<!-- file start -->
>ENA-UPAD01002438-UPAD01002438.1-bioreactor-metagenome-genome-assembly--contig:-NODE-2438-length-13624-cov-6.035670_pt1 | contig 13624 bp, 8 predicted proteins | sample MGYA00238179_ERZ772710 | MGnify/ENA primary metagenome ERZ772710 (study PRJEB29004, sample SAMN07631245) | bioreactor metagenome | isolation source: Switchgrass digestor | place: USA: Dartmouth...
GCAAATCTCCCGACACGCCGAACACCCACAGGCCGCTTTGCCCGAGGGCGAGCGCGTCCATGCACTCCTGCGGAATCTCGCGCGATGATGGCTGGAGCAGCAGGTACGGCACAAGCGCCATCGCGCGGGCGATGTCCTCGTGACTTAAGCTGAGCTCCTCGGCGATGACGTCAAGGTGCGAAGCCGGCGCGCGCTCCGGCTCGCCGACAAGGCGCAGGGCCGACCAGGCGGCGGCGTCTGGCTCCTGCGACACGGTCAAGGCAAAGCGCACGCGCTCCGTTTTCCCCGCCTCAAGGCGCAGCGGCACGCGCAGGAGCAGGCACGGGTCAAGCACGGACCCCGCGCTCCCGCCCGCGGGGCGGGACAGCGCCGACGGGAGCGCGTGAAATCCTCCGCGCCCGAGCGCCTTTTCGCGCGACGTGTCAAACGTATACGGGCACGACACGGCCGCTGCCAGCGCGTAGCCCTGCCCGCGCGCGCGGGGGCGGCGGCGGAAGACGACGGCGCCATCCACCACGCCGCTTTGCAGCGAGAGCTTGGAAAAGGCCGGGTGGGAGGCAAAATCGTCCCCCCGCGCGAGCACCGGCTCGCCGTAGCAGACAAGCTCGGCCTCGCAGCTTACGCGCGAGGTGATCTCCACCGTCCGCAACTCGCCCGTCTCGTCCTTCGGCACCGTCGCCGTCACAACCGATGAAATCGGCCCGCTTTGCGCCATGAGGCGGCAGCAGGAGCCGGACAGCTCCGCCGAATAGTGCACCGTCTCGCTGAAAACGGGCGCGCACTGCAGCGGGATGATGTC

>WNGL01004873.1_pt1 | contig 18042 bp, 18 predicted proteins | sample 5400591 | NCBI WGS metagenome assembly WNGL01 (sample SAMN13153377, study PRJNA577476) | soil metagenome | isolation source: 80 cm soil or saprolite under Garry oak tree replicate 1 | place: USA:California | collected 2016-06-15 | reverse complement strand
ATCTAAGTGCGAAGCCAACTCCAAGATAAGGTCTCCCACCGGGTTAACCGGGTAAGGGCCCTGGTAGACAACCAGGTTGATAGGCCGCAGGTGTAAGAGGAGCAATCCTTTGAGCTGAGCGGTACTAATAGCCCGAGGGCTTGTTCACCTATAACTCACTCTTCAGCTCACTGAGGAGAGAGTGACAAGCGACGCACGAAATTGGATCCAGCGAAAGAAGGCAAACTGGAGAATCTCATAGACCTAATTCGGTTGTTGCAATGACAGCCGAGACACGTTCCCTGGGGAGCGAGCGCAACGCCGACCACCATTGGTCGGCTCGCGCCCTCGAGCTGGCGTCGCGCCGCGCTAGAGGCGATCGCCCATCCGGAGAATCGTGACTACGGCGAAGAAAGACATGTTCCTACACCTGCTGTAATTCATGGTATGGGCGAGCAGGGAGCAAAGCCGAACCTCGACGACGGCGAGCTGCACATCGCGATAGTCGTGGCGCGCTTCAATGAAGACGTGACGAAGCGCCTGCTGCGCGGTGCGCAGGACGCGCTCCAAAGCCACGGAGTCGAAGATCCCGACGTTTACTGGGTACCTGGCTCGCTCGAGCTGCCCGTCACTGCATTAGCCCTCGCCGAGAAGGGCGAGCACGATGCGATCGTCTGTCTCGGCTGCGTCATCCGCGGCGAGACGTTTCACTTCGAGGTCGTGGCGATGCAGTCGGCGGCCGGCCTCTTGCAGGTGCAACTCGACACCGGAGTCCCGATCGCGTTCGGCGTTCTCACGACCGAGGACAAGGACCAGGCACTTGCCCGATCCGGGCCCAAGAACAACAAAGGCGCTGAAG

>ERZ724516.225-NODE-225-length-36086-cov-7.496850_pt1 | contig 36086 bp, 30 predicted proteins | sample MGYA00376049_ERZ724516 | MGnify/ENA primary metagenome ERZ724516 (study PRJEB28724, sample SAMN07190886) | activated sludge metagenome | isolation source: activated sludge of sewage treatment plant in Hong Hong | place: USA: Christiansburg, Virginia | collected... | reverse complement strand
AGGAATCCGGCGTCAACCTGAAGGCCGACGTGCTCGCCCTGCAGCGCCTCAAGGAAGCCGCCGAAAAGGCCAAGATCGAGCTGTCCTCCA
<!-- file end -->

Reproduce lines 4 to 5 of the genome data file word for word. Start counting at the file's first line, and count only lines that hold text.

ATCTAAGTGCGAAGCCAACTCCAAGATAAGGTCTCCCACCGGGTTAACCGGGTAAGGGCCCTGGTAGACAACCAGGTTGATAGGCCGCAGGTGTAAGAGGAGCAATCCTTTGAGCTGAGCGGTACTAATAGCCCGAGGGCTTGTTCACCTATAACTCACTCTTCAGCTCACTGAGGAGAGAGTGACAAGCGACGCACGAAATTGGATCCAGCGAAAGAAGGCAAACTGGAGAATCTCATAGACCTAATTCGGTTGTTGCAATGACAGCCGAGACACGTTCCCTGGGGAGCGAGCGCAACGCCGACCACCATTGGTCGGCTCGCGCCCTCGAGCTGGCGTCGCGCCGCGCTAGAGGCGATCGCCCATCCGGAGAATCGTGACTACGGCGAAGAAAGACATGTTCCTACACCTGCTGTAATTCATGGTATGGGCGAGCAGGGAGCAAAGCCGAACCTCGACGACGGCGAGCTGCACATCGCGATAGTCGTGGCGCGCTTCAATGAAGACGTGACGAAGCGCCTGCTGCGCGGTGCGCAGGACGCGCTCCAAAGCCACGGAGTCGAAGATCCCGACGTTTACTGGGTACCTGGCTCGCTCGAGCTGCCCGTCACTGCATTAGCCCTCGCCGAGAAGGGCGAGCACGATGCGATCGTCTGTCTCGGCTGCGTCATCCGCGGCGAGACGTTTCACTTCGAGGTCGTGGCGATGCAGTCGGCGGCCGGCCTCTTGCAGGTGCAACTCGACACCGGAGTCCCGATCGCGTTCGGCGTTCTCACGACCGAGGACAAGGACCAGGCACTTGCCCGATCCGGGCCCAAGAACAACAAAGGCGCTGAAG

>ERZ724516.225-NODE-225-length-36086-cov-7.496850_pt1 | contig 36086 bp, 30 predicted proteins | sample MGYA00376049_ERZ724516 | MGnify/ENA primary metagenome ERZ724516 (study PRJEB28724, sample SAMN07190886) | activated sludge metagenome | isolation source: activated sludge of sewage treatment plant in Hong Hong | place: USA: Christiansburg, Virginia | collected... | reverse complement strand